Publisher’s Note: I just noticed on the Inexplicata website that Scott Corrales has compiled many of his best articles and created a new book entitled INEXPLICATA: Chronicles of the Paranormal Dirk
After many delays, INEXPLICATA: Chronicles of the Paranormal is finally complete. Older readers may be familiar with the information presented here, but it will be of interest to our newer readers who may have missed out.
The Spanish-speaking world has offered a significant number of cases and events to the discipline of paranormal studies, in every aspect ranging from sightings of weird and terrifying creatures, bizarre cults, shape-shifting humans, ghosts, Marian apparitions and poltergeist phenomena…
Here is part of the forward to Scott’s book:
The ghostly traditions of Latin America have not received much attention in the Englishlanguage media. Perhaps the stereotypes of fun in the sun and Carmen Miranda-type dancersmake it hard to believe that hauntings form an integral part of the traditionsof countries fromMexico to Argentina, with some apparitions dating back centuries. In Mexico alone we find LaLlorona–the ancient Aztec goddess known a Cihuacoatl, the serpent woman, worshipped in thedarkness of the templeknown as Tillán by asecretive priesthood whoapproached her statue ontheir knees–whose banshee-like wails filledthe streets of Tenochtitlan at night,presaging the arrival of the Spanishconquistadores.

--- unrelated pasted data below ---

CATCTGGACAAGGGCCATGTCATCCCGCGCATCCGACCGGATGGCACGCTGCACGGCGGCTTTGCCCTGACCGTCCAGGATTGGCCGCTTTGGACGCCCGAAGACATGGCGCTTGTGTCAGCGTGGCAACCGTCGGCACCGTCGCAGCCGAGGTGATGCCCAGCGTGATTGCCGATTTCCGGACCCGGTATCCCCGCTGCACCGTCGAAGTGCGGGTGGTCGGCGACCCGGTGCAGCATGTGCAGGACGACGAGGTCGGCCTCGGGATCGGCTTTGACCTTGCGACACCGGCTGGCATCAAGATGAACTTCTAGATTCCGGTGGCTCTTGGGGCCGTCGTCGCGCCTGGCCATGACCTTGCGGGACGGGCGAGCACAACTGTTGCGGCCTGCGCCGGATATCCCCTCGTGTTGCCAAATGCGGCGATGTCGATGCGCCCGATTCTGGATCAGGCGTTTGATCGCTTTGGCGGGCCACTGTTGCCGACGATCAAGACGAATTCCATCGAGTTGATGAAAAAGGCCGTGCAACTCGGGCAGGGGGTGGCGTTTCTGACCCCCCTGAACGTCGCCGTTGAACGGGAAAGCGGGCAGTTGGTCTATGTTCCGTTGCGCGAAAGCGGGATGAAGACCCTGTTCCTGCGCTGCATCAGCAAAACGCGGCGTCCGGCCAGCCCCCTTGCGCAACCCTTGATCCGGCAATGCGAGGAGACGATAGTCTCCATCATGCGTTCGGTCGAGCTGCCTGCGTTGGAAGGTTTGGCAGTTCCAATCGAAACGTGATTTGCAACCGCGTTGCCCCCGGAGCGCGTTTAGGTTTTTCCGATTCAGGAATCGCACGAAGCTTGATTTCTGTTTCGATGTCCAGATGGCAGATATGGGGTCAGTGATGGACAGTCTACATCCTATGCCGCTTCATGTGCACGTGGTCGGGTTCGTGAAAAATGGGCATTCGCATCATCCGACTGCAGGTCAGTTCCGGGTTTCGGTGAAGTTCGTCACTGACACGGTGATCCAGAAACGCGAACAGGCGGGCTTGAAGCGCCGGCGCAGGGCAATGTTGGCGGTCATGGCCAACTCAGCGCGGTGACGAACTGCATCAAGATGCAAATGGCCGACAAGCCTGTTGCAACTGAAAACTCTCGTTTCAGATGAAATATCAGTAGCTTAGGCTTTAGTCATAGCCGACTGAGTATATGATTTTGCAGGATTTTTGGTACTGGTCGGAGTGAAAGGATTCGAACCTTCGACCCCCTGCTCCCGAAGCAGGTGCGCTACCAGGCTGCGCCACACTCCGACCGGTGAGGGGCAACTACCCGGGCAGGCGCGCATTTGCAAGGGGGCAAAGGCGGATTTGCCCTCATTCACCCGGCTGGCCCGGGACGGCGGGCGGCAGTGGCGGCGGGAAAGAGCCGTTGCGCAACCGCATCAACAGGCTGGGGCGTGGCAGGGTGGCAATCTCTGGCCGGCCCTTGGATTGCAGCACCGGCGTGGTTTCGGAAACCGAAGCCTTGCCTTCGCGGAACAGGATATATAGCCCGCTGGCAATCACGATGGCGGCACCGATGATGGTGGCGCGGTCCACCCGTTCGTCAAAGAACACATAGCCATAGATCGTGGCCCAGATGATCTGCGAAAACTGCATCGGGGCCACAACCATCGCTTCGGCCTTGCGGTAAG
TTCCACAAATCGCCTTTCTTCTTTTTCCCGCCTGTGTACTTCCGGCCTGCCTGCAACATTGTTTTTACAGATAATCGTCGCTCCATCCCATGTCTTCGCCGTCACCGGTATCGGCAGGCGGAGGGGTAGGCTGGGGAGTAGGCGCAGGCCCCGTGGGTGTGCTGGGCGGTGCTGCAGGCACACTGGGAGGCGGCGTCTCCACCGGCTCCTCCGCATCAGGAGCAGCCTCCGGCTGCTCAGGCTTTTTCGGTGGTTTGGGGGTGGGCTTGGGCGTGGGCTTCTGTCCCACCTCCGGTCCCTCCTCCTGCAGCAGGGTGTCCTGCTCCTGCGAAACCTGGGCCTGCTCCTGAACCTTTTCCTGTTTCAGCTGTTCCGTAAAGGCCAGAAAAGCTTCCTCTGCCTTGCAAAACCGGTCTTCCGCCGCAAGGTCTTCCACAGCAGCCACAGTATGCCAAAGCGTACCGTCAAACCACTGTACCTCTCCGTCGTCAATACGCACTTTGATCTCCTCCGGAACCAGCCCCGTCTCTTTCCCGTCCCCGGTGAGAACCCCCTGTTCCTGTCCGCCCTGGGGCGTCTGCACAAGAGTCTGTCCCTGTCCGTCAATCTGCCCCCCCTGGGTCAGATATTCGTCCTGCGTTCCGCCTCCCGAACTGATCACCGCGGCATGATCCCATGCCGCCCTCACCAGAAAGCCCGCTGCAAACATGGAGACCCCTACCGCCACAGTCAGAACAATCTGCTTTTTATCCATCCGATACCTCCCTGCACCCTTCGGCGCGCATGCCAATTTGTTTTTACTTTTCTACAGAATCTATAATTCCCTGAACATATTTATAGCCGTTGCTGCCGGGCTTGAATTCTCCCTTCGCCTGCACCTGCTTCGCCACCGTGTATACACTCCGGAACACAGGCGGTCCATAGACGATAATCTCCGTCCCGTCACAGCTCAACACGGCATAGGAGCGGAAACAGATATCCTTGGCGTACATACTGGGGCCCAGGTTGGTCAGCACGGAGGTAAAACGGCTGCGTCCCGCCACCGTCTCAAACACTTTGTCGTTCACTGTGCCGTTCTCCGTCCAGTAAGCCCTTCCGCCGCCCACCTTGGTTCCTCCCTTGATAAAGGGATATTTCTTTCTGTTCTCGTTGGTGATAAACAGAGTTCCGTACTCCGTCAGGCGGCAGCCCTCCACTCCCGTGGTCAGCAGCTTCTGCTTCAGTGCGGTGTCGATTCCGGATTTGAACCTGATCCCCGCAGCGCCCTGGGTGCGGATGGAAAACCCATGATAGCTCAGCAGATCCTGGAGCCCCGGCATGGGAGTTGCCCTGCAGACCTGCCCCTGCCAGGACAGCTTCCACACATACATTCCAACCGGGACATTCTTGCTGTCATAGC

During the Colonialperiod of Mexicanhistory, the creolepopulation of viceregalMexico City quailed interror at the same nocturnal wailing, saying that it was the revenant of La Malinche, the latelover of the conquistador Hernán Cortés, bemoaning her betrayal of her own people. Dressed in white, her features covered by an impenetrable veil, the figure would wander the streets of theold city. According to the scholar José María Marroquí, the lateness of the hour would be broken by “the clothing, the air, the slow and steady stride of that mysterious woman and her penetrating, shrill and prolonged moan, terrifying those who saw and heard her. Some bravehearts would try to follow her, availing themselves of the moonlight, only to see her vanishupon reaching the lake, vanishing into the waters. Unable to glean more informationabout her, or whence she came from, she became known as La Llorona.” Yolotl Gonzales Torres’s Diccionario de mitologia y religión de mesoamerica (p.42-43) notes:Cihuacoatl displays“three characteristic aspects: screams and lamentations in the night, the presence of water, since both Aztlan (the place of origin of the Aztecs) and Great Tenochtitlanwere encircled by water, and by being the patroness of the cihuateteo, who scream in thenight, being women who died during childbirth and come to earth on certain days appointed to them in the calendar, haunting the crossroads, being fatal to children.”